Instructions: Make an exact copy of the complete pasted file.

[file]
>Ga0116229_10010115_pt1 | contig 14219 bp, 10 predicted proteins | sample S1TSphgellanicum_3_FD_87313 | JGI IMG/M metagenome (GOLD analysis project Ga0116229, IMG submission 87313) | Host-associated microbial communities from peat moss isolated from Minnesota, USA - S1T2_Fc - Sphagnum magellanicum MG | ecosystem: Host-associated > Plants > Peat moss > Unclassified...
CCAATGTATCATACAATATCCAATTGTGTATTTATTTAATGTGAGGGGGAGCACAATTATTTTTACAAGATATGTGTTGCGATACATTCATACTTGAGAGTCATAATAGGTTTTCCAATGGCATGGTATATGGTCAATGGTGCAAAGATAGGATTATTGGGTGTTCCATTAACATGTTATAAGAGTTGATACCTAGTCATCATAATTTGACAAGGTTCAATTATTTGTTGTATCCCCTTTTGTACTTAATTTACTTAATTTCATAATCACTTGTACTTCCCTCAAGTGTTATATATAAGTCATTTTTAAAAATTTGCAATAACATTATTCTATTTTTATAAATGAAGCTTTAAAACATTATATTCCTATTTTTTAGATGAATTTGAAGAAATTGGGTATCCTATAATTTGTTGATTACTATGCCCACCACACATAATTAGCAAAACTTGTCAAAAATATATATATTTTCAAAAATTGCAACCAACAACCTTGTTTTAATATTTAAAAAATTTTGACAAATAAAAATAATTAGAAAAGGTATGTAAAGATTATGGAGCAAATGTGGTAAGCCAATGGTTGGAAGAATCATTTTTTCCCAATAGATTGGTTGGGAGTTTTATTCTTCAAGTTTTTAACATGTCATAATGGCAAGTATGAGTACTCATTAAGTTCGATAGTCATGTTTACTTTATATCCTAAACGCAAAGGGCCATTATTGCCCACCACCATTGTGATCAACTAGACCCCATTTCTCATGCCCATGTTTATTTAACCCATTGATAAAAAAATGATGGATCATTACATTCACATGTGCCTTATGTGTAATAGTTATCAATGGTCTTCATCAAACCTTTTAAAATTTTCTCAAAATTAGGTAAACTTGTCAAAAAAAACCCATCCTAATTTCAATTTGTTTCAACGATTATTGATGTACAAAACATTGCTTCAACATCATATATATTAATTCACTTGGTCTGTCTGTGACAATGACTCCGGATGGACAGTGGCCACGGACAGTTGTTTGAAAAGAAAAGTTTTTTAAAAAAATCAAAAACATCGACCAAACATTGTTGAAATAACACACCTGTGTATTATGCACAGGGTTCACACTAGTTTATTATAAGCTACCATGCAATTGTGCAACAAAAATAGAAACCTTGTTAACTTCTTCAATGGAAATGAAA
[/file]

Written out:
>Ga0116229_10010115_pt1 | contig 14219 bp, 10 predicted proteins | sample S1TSphgellanicum_3_FD_87313 | JGI IMG/M metagenome (GOLD analysis project Ga0116229, IMG submission 87313) | Host-associated microbial communities from peat moss isolated from Minnesota, USA - S1T2_Fc - Sphagnum magellanicum MG | ecosystem: Host-associated > Plants > Peat moss > Unclassified...
CCAATGTATCATACAATATCCAATTGTGTATTTATTTAATGTGAGGGGGAGCACAATTATTTTTACAAGATATGTGTTGCGATACATTCATACTTGAGAGTCATAATAGGTTTTCCAATGGCATGGTATATGGTCAATGGTGCAAAGATAGGATTATTGGGTGTTCCATTAACATGTTATAAGAGTTGATACCTAGTCATCATAATTTGACAAGGTTCAATTATTTGTTGTATCCCCTTTTGTACTTAATTTACTTAATTTCATAATCACTTGTACTTCCCTCAAGTGTTATATATAAGTCATTTTTAAAAATTTGCAATAACATTATTCTATTTTTATAAATGAAGCTTTAAAACATTATATTCCTATTTTTTAGATGAATTTGAAGAAATTGGGTATCCTATAATTTGTTGATTACTATGCCCACCACACATAATTAGCAAAACTTGTCAAAAATATATATATTTTCAAAAATTGCAACCAACAACCTTGTTTTAATATTTAAAAAATTTTGACAAATAAAAATAATTAGAAAAGGTATGTAAAGATTATGGAGCAAATGTGGTAAGCCAATGGTTGGAAGAATCATTTTTTCCCAATAGATTGGTTGGGAGTTTTATTCTTCAAGTTTTTAACATGTCATAATGGCAAGTATGAGTACTCATTAAGTTCGATAGTCATGTTTACTTTATATCCTAAACGCAAAGGGCCATTATTGCCCACCACCATTGTGATCAACTAGACCCCATTTCTCATGCCCATGTTTATTTAACCCATTGATAAAAAAATGATGGATCATTACATTCACATGTGCCTTATGTGTAATAGTTATCAATGGTCTTCATCAAACCTTTTAAAATTTTCTCAAAATTAGGTAAACTTGTCAAAAAAAACCCATCCTAATTTCAATTTGTTTCAACGATTATTGATGTACAAAACATTGCTTCAACATCATATATATTAATTCACTTGGTCTGTCTGTGACAATGACTCCGGATGGACAGTGGCCACGGACAGTTGTTTGAAAAGAAAAGTTTTTTAAAAAAATCAAAAACATCGACCAAACATTGTTGAAATAACACACCTGTGTATTATGCACAGGGTTCACACTAGTTTATTATAAGCTACCATGCAATTGTGCAACAAAAATAGAAACCTTGTTAACTTCTTCAATGGAAATGAAA